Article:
At the same time I don't want to oversell Tears of the Black Tiger. It was exactly what I needed as a Thai cinema newbie looking for a tangible alternative to the likes of Coyote Ugly and What Lies Beneath at the time. But I don't think it's going to please everyone, at least not those whose idea of a good time at the arthouse must involve highly nuanced characters or clever plots. Though I didn't quite fathom it on my first viewing six years ago, writer-director Wisit stitched together the film's narrative from the dusty clichés of Thai melodramas of decades past. Watching a DVD of the 1970 youth-oriented musical Tone recently, for example, I couldn't help but continually make mental connections between it and Wisit's film. But one doesn't need to have personal experience with Thai cinema classics to get what Tears of the Black Tiger is about; for one, many of the archetypes referred to are recycled from internationally-known films in the first place, so a passing familiarity with the likes of Rebel Without a Cause and the Wild Bunch should provide sufficient cultural context. Secondly, Wisit is paying tribute to an idealized conception of a bygone cinematic history that never existed quite as imagined, at least as much as he's tributing the cinema that actually did. This is where the hot-pink-and-turquoise dominant color scheme come in. As far as I know, no Thai films used a palate this garish until Wisit arrived on the scene, but the hand-painted "ephemera" of production stills and posters that accompanied and often outlasted the films they were created to promote, did often have such a look. Wisit's interpretation of this aesthetic makes Tears of the Black Tiger one of the most remarkable visual feasts I've ever laid eyes on.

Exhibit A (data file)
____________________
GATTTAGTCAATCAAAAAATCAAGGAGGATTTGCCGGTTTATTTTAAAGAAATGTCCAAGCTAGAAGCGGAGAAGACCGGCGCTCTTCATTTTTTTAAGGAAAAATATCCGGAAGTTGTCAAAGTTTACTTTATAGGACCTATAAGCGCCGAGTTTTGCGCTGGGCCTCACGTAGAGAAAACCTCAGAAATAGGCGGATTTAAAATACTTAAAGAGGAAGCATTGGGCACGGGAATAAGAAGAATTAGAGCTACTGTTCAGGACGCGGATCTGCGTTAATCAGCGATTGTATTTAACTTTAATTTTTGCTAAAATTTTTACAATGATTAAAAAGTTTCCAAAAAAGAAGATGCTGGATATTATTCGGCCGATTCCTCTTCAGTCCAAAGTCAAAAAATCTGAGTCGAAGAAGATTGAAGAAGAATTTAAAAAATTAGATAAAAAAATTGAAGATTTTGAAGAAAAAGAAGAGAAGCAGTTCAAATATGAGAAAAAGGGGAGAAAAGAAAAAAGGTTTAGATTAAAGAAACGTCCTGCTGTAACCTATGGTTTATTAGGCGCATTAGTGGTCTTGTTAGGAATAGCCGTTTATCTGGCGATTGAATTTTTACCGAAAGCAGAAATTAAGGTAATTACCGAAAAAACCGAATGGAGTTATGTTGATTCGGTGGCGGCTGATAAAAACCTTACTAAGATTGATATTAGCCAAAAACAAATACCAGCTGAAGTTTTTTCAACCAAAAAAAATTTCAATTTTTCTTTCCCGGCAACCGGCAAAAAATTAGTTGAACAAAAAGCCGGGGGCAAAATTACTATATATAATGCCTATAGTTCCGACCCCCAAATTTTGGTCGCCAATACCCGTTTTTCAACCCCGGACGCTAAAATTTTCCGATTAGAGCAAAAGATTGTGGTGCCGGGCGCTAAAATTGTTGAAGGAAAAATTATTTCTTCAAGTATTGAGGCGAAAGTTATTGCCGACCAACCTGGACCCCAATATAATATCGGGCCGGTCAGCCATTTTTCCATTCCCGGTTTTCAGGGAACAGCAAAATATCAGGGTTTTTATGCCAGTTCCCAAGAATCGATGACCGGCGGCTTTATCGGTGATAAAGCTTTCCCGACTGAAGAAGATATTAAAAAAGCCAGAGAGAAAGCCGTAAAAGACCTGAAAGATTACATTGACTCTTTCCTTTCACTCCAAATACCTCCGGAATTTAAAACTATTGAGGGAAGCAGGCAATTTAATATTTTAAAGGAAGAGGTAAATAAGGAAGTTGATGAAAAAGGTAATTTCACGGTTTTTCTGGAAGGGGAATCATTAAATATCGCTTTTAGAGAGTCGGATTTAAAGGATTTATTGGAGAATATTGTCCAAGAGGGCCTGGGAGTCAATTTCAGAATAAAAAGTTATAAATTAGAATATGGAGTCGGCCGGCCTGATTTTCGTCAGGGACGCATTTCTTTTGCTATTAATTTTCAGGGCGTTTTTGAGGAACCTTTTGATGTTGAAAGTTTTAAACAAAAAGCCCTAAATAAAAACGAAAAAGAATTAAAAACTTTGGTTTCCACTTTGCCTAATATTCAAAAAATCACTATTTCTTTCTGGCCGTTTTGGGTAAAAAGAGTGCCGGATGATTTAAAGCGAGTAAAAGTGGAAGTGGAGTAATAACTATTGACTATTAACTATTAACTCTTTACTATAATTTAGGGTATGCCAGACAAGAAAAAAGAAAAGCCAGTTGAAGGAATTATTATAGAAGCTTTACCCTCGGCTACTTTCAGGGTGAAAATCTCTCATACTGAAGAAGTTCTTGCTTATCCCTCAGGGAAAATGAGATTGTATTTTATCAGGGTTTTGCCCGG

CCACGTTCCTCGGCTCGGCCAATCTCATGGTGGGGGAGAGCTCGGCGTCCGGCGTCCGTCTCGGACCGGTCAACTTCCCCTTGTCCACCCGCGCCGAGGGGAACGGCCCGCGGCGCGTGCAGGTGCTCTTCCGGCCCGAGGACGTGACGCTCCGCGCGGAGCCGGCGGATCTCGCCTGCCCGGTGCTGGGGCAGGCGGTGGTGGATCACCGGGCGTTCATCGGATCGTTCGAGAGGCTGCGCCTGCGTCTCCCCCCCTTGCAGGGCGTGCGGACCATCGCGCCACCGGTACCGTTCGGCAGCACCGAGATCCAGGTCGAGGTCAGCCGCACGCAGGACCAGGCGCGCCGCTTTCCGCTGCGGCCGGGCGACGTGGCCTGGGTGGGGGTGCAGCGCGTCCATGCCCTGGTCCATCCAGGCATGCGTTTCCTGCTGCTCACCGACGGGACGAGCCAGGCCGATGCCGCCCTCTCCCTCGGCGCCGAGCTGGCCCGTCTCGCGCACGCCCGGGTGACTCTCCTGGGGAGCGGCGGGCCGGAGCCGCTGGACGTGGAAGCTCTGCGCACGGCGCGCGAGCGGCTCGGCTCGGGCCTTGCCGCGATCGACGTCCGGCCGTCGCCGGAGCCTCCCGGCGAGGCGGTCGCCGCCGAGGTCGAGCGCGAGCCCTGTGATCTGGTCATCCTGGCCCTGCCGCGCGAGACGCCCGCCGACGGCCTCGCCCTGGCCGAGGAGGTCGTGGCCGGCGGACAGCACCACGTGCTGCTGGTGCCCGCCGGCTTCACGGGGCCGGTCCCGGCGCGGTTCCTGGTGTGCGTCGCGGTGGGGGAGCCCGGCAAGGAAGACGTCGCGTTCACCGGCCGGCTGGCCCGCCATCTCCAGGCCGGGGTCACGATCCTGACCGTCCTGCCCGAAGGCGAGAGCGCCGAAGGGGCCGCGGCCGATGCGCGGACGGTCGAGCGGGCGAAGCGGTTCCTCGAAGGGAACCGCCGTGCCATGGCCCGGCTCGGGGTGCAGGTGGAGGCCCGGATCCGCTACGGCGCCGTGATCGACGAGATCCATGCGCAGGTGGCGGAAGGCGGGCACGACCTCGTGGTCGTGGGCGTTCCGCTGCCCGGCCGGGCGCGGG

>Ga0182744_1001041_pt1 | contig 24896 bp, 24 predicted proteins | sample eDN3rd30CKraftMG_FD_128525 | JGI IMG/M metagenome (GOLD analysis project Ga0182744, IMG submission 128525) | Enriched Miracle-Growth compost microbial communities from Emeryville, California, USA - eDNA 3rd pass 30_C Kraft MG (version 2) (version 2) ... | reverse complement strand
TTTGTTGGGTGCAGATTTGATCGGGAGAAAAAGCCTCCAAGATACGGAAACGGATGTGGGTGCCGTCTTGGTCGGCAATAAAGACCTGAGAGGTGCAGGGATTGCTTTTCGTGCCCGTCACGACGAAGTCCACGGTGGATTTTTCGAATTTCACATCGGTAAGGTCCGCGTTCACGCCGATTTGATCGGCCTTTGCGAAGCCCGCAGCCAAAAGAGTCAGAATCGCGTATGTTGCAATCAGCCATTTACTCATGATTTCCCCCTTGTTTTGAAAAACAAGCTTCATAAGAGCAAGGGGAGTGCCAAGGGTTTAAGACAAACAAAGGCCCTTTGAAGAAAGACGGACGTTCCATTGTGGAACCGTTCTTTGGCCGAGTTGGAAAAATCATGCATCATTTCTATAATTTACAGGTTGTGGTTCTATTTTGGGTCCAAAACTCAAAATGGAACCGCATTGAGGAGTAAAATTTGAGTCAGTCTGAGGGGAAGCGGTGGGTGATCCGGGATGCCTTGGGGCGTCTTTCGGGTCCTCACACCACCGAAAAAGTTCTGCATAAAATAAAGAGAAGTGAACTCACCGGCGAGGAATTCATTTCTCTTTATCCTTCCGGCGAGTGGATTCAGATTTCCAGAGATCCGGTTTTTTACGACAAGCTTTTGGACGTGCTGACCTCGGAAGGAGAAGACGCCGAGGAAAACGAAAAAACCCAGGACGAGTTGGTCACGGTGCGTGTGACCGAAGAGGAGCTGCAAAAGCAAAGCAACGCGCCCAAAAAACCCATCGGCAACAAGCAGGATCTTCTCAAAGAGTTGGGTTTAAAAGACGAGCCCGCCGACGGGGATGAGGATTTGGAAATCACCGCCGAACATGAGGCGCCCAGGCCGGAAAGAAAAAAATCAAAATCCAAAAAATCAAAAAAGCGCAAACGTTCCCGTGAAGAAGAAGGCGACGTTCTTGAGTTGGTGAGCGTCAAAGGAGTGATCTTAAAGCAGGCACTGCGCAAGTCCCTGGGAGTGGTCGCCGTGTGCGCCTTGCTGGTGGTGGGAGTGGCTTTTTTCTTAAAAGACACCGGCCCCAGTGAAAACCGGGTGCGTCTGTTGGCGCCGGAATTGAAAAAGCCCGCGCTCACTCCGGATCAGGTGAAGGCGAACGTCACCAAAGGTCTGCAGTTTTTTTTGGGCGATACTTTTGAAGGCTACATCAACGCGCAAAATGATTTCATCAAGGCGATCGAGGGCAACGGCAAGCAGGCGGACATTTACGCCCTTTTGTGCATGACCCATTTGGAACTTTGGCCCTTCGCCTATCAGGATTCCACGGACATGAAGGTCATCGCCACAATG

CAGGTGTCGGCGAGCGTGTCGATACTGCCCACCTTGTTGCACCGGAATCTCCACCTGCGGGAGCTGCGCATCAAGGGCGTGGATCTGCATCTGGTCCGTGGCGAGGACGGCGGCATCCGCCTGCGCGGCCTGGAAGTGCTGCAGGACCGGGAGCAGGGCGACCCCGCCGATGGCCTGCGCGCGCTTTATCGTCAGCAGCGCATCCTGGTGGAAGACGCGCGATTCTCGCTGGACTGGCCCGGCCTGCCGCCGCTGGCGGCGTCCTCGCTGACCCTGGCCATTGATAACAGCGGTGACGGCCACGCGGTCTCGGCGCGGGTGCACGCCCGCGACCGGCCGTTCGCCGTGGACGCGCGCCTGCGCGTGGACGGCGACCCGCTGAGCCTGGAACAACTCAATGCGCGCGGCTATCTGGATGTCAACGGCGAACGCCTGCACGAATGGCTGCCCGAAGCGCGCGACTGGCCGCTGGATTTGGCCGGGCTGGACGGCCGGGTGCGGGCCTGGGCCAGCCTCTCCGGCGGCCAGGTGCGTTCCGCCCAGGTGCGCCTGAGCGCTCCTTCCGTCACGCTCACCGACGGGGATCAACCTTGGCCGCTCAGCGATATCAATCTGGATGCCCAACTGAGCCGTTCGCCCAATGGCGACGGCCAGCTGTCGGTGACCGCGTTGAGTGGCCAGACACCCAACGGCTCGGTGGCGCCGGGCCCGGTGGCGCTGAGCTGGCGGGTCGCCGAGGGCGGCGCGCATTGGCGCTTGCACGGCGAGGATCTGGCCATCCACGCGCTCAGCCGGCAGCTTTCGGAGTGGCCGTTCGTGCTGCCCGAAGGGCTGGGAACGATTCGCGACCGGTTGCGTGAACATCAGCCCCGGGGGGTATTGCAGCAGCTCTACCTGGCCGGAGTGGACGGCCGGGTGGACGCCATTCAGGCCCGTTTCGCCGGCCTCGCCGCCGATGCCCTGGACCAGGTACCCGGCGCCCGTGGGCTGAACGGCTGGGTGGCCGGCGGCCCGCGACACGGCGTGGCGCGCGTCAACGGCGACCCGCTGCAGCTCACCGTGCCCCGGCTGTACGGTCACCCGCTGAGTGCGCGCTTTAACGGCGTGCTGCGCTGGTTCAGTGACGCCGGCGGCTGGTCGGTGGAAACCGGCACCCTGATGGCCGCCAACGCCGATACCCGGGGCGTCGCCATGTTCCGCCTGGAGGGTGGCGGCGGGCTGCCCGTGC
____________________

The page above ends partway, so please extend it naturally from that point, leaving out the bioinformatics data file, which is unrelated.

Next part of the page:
Frisco audiences had a chance to see Wisit's second feature Citizen Dog at a film festival earlier this year. His third, the Unseeable, was just released in his home country. Bangkok Post critic Kong Rithdee in a recent article on Wisit employed perhaps the most enticingly, accurately, succinct description of the appeal of Tears of the Black Tiger I've yet seen, calling it a "specimen of post-everything cinema at its most conscious level: you're constantly reminded that you're watching a film, a lie, an artifact, a dream." I'm excited for Frisco audiences to at long last experience this waking dream along with me.